Civil Society Organisations Skeptical of Involvement of Some Development Finance Institutions in the Implementation the Paris Agreement

The Pan African Climate Justice Alliance (PACJA) is pessimistic of the involvement of some of the Development Finance Institutions (DFIs) in climate actions, Secretary General Mithika Mwenda has said.

Speaking during a side event organised by Christian Aid (CA) and PACJA on The role of the Multilateral Development Banks (MDBs) in delivering the Paris Agreement at the UN Climate Conference in Bonn, Germany, Mr Mithika said investment in climate change action do not have a return on investment required by such institutions.

“Development Finance Institutions (DFIs) are profit driven and as such will not invest in a place where they are not going to get a profit,” he remarked.

The secretary general, however, noted that the move to involve them in climate action is firmly cemented in the Paris Agreement, adding that climate change actors now have no choice but to look for a role for the organisations to play.

He pointed out that there have been concerns by indigenous people that the involvement of DFIs could turn out to be negative, as the issue of prior  and informed consent is not always addressed in such investments.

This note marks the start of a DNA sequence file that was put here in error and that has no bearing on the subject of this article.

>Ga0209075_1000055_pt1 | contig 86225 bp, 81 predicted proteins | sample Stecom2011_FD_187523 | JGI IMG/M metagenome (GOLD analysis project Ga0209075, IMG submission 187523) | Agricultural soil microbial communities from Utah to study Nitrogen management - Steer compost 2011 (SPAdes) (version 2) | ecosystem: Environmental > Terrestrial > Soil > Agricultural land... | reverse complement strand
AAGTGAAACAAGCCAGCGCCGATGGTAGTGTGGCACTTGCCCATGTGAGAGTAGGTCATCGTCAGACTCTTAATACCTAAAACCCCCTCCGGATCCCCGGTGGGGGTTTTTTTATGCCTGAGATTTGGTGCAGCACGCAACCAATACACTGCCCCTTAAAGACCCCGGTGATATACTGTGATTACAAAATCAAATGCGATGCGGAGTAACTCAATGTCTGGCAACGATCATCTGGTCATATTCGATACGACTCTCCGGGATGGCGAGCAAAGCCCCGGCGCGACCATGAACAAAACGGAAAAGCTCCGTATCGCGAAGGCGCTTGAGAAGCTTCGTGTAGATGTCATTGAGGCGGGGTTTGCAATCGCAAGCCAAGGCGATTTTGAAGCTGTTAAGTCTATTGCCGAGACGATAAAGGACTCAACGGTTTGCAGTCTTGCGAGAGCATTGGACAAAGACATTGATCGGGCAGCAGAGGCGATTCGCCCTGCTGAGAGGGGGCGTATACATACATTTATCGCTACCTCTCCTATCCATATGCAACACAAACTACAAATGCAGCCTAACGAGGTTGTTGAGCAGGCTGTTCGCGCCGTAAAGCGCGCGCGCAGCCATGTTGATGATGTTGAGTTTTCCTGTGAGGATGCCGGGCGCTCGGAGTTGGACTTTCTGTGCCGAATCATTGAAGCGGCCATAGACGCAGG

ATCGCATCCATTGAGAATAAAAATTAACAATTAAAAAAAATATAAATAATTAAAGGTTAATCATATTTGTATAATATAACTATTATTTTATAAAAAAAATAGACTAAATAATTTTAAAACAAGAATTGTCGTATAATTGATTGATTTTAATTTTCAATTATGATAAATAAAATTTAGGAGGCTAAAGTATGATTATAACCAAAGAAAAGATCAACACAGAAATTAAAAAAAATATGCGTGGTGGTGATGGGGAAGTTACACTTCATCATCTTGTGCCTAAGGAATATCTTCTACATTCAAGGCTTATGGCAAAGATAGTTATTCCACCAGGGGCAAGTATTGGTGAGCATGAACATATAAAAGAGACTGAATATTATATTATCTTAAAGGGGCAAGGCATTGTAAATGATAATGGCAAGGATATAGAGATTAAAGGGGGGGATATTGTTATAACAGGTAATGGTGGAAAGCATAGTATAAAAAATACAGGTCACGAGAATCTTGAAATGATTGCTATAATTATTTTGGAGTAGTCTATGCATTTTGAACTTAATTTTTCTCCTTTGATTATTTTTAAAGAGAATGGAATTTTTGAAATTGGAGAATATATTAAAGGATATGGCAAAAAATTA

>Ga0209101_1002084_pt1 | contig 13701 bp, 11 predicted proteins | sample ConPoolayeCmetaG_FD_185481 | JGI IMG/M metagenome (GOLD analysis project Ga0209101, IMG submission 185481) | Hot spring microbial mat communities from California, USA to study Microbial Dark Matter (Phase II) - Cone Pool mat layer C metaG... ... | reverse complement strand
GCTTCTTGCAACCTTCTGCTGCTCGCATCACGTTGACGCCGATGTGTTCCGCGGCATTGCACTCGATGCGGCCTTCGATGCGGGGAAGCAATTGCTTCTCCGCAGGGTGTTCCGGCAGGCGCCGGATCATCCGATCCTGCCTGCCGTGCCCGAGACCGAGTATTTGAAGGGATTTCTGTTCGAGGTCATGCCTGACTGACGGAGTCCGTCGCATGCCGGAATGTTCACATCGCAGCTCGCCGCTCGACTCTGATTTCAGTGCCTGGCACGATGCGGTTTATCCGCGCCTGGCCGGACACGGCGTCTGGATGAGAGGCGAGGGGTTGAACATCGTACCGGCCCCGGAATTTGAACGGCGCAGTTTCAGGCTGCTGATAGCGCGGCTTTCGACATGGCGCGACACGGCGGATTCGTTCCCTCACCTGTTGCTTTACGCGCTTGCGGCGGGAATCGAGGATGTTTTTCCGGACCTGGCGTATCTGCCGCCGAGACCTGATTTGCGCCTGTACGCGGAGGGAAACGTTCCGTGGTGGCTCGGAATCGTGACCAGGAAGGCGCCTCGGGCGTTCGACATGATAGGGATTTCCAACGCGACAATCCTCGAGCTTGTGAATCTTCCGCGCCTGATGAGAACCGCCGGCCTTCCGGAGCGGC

“Civil society organisations in Kenya have raised concerns with particular investments where some foreign companies are investing in renewable energy such as wind energy and this has led to the dispossession of the communities already facing challenges of climate change in drought. In the Congo basin we have such experiences in forest investment,” he noted.

Key Questions

According to Mr Mithika, climate change actors must look at the benefits of DFIs’ involvement to ascertain whether they will compliment the multilateral climate funds such as the Green Climate Funs (GCF) and whether or not their impact is negative or positive.

“The trend is that the governments in developing countries have a challenge [whereby] they don’t care about the people, they [only] count the profit,” he said, adding: “That is a serious issue that we have to confront as the investment by DFIs in addressing climate change becomes prominent.”

Demands by Civil Society Organisations

The civil society leader noted that there are no best practices outlined, no minimal standards and no set guidelines for the involvement of DFIs in climate action, noting that an investment seems largely driven by demand.
“We as CSOs want guidelines, do we have best practices and minimal standards while looking at this investments or is it just investment because there is an opportunity in renewable energy in a particular country?” he posed.

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